Evolutionary Relationships Between Prokaryotes & Eukaryotes

By Marie-Luise Blue
Eukaryotic cells have a nucleus.

Living cells are of two major types, prokaryotes and eukaryotes. About 2 billion years ago only prokaryotes inhabited our world. The main difference between prokaryotes and eukaryotes is that eukaryotes have a nucleus and prokaryotes don't. In biology, "pro" means "before" and "eu" means "true," while "karyote" refers to the nucleus. The biological evidence points to the evolution of the larger, more complex eukaryote from the smaller, simpler prokaryote.

Membranes

Most prokaryotes are bacteria, while humans, animals, plants and fungi are eukaryotes.The prokaryotic cell has only one membrane, the plasma membrane, which surrounds its cellular contents. The eukaryotic cell also has a plasma membrane, but, in addition, it is filled with many membrane-enclosed compartments. The membranes of both the prokaryotic and the eukaryotic cell consist of a lipid bilayer. The origin of the membrane structures within the eukaryotic cell can be explained by an early large prokaryotic cell engulfing smaller prokaryotic cells, according to the endosymbiosis theory.

DNA

Both prokaryotic and eukaryotic cells contain DNA, which directs the operation of the cell. The identical genetic code is used in prokaryotic and eukaryotic cells. Although the same kind of DNA is found in prokaryotic and eukaryotic cells, the DNA is naked and forms a loop or circle in prokaryotes, while it is composed of linear strands and covered with protein in eukaryotes.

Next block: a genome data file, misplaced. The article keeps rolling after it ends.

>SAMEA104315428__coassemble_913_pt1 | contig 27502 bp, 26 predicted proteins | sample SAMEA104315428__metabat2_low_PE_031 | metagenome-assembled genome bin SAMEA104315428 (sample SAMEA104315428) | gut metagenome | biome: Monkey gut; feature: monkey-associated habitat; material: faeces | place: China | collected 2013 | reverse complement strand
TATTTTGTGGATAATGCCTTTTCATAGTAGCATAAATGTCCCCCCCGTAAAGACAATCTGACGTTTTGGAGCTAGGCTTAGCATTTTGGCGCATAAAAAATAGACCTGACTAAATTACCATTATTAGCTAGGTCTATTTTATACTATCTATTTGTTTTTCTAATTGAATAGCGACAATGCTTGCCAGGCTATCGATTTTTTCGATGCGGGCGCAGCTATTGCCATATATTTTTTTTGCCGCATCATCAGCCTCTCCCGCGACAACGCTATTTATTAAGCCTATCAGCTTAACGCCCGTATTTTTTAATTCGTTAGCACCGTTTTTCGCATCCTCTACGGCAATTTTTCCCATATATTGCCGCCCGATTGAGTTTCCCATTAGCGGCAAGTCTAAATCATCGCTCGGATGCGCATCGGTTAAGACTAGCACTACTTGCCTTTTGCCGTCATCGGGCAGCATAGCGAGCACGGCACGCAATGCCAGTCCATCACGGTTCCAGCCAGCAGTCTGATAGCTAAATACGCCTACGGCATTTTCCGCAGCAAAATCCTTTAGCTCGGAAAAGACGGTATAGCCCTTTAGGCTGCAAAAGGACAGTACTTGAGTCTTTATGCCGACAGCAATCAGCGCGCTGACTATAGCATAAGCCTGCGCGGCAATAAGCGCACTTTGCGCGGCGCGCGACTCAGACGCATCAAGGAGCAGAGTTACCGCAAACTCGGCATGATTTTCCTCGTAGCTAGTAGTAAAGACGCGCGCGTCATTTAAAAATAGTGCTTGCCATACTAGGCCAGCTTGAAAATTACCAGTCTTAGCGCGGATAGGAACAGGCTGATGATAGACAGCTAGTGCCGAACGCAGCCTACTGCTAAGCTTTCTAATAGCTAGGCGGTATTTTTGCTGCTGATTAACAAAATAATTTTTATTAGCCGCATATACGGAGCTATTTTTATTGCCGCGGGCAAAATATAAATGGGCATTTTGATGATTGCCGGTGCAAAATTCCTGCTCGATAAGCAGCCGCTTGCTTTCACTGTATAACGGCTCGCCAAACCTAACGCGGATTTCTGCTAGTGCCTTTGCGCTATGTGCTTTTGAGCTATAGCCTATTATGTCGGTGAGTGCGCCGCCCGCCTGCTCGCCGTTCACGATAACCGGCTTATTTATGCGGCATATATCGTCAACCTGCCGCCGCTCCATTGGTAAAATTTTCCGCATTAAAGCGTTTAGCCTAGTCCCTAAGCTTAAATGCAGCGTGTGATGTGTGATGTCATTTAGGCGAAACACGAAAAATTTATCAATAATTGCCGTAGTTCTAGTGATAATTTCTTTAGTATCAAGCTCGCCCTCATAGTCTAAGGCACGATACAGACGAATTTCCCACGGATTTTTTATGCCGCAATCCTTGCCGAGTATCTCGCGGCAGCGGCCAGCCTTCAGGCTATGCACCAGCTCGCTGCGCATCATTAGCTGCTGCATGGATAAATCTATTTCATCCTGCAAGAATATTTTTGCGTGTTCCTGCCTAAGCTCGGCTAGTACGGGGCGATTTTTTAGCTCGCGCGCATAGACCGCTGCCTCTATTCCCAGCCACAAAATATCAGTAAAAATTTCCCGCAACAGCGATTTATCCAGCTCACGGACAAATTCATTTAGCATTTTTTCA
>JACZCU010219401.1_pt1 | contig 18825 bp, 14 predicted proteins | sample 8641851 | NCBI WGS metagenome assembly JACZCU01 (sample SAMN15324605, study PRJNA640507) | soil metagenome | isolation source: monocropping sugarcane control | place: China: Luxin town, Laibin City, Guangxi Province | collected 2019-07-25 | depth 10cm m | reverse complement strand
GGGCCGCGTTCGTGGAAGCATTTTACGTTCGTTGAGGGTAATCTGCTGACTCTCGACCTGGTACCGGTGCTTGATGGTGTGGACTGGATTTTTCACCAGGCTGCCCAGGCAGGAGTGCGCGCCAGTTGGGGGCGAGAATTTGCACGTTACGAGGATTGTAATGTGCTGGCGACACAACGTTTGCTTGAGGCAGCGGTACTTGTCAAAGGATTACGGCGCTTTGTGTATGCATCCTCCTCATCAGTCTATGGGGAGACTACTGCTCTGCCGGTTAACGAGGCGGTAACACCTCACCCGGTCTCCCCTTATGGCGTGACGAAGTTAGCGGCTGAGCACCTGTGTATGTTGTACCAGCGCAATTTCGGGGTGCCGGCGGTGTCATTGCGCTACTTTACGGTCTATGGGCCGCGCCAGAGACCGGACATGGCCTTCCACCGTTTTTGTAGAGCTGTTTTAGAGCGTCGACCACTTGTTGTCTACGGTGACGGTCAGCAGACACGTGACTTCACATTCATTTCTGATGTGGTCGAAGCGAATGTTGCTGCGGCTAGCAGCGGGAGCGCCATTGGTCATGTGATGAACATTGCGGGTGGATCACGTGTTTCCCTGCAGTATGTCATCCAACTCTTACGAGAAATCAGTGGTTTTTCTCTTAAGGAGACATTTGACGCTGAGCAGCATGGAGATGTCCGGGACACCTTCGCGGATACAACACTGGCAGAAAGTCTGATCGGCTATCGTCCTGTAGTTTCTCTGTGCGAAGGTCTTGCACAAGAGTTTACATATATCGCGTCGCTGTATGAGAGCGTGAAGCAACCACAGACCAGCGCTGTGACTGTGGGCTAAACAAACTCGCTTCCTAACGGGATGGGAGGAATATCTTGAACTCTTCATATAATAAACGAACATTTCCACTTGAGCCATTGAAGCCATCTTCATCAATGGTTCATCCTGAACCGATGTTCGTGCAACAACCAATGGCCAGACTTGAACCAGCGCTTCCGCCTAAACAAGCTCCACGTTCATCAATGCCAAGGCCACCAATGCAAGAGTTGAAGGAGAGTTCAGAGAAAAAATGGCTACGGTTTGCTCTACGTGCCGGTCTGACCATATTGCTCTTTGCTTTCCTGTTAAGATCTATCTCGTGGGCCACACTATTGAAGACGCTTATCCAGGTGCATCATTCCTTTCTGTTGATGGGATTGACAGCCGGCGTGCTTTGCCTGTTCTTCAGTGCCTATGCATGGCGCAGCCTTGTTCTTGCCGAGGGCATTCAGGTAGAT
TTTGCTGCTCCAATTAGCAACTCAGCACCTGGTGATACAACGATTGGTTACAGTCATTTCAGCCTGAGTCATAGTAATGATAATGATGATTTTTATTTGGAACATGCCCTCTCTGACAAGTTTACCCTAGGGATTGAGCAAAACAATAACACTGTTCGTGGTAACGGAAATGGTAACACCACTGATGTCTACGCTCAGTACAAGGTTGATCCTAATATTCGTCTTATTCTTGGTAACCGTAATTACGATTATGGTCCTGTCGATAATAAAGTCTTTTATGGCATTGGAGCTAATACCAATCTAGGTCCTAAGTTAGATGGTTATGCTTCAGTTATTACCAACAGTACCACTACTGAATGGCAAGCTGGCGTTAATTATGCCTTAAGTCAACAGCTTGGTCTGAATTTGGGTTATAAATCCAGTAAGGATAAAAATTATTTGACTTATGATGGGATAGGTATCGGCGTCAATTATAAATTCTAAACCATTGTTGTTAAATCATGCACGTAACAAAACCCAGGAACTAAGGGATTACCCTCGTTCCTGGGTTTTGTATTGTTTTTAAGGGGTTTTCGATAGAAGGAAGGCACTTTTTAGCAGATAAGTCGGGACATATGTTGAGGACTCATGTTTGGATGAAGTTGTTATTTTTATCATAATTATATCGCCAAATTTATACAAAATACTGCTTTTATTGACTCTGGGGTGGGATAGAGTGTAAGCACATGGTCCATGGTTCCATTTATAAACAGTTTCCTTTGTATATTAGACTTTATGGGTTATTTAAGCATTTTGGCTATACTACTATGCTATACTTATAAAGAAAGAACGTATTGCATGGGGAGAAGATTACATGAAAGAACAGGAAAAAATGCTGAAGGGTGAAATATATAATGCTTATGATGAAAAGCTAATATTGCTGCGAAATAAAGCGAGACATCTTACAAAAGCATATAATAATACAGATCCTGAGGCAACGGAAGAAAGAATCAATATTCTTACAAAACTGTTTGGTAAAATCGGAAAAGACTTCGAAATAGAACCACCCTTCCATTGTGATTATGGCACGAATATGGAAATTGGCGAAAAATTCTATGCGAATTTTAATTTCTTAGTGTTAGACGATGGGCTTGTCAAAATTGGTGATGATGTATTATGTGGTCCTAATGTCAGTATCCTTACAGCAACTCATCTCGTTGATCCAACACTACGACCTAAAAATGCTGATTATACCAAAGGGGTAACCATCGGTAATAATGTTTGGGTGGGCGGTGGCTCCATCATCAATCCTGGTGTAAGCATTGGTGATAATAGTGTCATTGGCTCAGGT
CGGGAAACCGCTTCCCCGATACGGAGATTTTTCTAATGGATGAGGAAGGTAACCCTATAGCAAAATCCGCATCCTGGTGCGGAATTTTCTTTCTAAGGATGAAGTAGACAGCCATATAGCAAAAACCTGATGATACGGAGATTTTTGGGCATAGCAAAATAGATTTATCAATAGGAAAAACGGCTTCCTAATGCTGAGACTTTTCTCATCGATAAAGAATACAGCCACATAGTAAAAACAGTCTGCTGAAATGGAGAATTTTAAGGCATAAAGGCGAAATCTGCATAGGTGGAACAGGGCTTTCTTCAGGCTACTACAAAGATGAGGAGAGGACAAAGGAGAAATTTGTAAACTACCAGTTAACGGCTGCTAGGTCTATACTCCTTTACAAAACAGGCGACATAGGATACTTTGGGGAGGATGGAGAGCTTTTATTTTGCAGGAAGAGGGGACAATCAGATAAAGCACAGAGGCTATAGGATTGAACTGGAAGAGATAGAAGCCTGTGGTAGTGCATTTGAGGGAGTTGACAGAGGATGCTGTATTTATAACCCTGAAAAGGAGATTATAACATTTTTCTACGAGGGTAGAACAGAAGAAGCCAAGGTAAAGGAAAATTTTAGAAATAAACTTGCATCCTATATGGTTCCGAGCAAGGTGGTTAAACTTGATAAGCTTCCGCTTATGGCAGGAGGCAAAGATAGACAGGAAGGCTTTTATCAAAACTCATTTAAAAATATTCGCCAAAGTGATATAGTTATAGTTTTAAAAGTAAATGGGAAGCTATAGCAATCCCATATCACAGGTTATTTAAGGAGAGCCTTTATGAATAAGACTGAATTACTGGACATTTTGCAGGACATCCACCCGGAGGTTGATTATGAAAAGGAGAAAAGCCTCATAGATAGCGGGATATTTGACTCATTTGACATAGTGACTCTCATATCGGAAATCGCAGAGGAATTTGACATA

Ribosomes

Both prokaryotic and eukaryotic cells contain ribosomes. Ribosomes are made up of proteins and RNA and are the site of protein synthesis in both cell types. The building blocks to make protein are amino acids. The prokaryotic and the eukaryotic cells use the same 20 amino acids to make proteins, indicating relatedness.

Mitochondria and Chloroplasts

Eukaryotes contain mitochondria or chloroplasts. Mitochondria within animal cells and chloroplasts within plant cells look like prokaryotes. Mitochondria and chloroplasts are similar in size and features to prokaryotes. The deep folds of the inner mitochondrial membrane, called cristae, resemble the folds in the prokaryotic cell, called mesosomes. Both cristae and mesosomes function in aerobic cellular respiration. Cellular respiration generates energy for the cell or organism. Because aerobic respiration (using oxygen) yields more energy than anaerobic respiration (without oxygen), the endosymbiosis theory holds that mitochondria were acquired when an anaerobic prokaryotic cell engulfed aerobic prokaryotes and so reaped the benefits of aerobic respiration. Chloroplasts, like mitochondria, produce energy for plant cells. Both mitochondria and chloroplasts have their own circular DNA and can function independently of the eukaryotic host cell.

About the Author

Based in Connecticut, Marie-Luise Blue writes a local gardening column and has been published in "Organic Gardening" and "Back Home." Blue has a Ph.D. in biological sciences from the State University of New York at Stony Brook and wrote scientific articles for almost 20 years before starting to write gardening articles in 2004.